Scuba Diving and Snorkeling with Sea Lions in Baja California Sur

By Laura Tyrrell, PADI IDC Staff instructor and dive guide at Cabo Trek

Down by the famous arch of Cabo San Lucas there lies a rocky sea lion colony home to a large handful of California sea lions. All are eager to pose for passing boats as they bellow out distinctive barks of territory to one another fighting for precious space on the rock. 

There is an impressive dive site here. Beneath the surface at 40ft the colony has 3 sides split into two different oceans: the Pacific and the Sea of Cortes. The north west side, in the Sea of Cortes, has a sandy bottom and the sea lions often pass by playfully spinning and twisting into the group of excited divers. The south east side is one wall of a channel going from Cortes to Pacific. The channel is a passageway to the other side usually reserved for more experienced divers who can glide with the rise and fall of a gentle swell through the narrow walls where shadows cast an inviting hue onto the sea bed. This is the best place for a sea lion encounter. The south west side faces the Pacific Ocean. Here there is a huge shipwreck rumored to have gone down in a storm in the 1950´s after losing engine power. In 2014 Hurricane Odile finally uncovered the remaining rusty outlines. Looking up to the surface the silhouettes of sea lions resting on the surface can often be seen.  The wreck makes for a hauntingly spectacular hunting ground and it is common to encounter them passing by.

California Sea Lions are found all the way up the North American coast as far as Alaska. They are one of 5 species of sea lions. Natural predators include Orcas and white sharks. However, I´m sad to report that I have seen more fatal injuries from fishing lines and nets strung tightly around their necks in what must be very painful and slow death. Human impact such as this is a very real threat to individual sea lions along the California coast. That said, sea lions as a population are not endangered and are increasing in number.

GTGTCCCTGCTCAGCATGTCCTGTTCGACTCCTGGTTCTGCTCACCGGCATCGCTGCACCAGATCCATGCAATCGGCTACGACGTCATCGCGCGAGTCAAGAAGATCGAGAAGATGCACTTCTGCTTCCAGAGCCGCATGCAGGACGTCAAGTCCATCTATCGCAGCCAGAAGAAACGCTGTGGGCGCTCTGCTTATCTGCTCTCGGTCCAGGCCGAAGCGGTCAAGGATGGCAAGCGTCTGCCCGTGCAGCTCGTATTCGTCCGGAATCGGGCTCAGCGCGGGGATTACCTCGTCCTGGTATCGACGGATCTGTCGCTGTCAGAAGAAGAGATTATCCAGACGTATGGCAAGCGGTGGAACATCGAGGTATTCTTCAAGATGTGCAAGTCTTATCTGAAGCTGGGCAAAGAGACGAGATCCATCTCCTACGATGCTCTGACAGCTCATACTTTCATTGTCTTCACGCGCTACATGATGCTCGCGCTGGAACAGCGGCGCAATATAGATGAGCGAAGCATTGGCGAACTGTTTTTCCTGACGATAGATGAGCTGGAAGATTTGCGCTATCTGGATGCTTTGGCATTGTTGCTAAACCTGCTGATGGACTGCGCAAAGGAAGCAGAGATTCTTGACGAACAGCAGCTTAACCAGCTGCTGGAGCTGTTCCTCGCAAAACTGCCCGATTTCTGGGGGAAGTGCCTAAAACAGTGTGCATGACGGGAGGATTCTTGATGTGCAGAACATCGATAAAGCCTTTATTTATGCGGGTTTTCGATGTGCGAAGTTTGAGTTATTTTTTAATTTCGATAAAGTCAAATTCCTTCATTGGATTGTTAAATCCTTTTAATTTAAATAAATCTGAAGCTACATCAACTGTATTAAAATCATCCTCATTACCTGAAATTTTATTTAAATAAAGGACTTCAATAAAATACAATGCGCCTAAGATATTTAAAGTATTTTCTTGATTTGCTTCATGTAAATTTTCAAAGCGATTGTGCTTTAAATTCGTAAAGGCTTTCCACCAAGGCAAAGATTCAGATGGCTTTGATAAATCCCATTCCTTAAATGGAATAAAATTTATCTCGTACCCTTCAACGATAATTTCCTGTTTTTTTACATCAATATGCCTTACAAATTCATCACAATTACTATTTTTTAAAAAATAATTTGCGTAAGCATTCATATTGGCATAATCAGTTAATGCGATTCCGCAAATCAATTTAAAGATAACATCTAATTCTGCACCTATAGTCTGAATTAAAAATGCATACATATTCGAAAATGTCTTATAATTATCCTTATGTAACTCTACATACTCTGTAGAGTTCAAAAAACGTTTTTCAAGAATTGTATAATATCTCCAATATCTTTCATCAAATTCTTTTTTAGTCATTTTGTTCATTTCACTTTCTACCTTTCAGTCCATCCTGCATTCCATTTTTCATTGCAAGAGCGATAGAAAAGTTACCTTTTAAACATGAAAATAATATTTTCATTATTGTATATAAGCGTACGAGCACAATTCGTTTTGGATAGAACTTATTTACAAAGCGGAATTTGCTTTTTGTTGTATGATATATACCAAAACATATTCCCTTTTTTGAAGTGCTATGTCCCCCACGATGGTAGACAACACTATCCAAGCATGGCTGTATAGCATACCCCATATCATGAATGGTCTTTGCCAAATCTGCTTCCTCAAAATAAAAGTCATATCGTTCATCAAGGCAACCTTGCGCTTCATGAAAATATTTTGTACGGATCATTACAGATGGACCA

Mating season is from May to August where the larger males can be particularly territorial and vocal. An average adult male sea lion is 7.5 ft and an average female 5.9ft. They differ slightly in coloration where the male is darker and a large adult male will have a slight bump protruding from the head as well as a thicker neck. They hunt small fish and squid. One of the most spectacular dive´s here in the bay is when you find yourself amid a cloud of sardines being rounded up and hunted. Sea lions can dive down to 275m (900ft) and can hold their breath for up to 10 minutes. They can travel at speeds up to 7mph using their front flippers to propel and neck and head movements for direction. 

Sea lions are intelligent animals and many divers have commented how their behavior is not too dissimilar to that of a dog: they are playful in much the same way and occasionally like to nibble at diver´s fins similarly to how a dog would chew down on your shoe! Their intelligence unfortunately means that they are often found performing in aquatic shows instead of out in the wild where they belong. We are fortunate here in San Lucas to be able to dive among these wild animals in their natural habitat after only a 10 minute boat ride. 

In Baja California you have different location options if you’re looking for a close interaction with this animal: dive or snorkel with them either in the marine parks of Cabo San Lucas or Cabo Pulmo and/or in La paz at the beautiful Espiritu Santo island

For best experience avoid the cattle tours and chose an operator that cares for the environment and for the animals.

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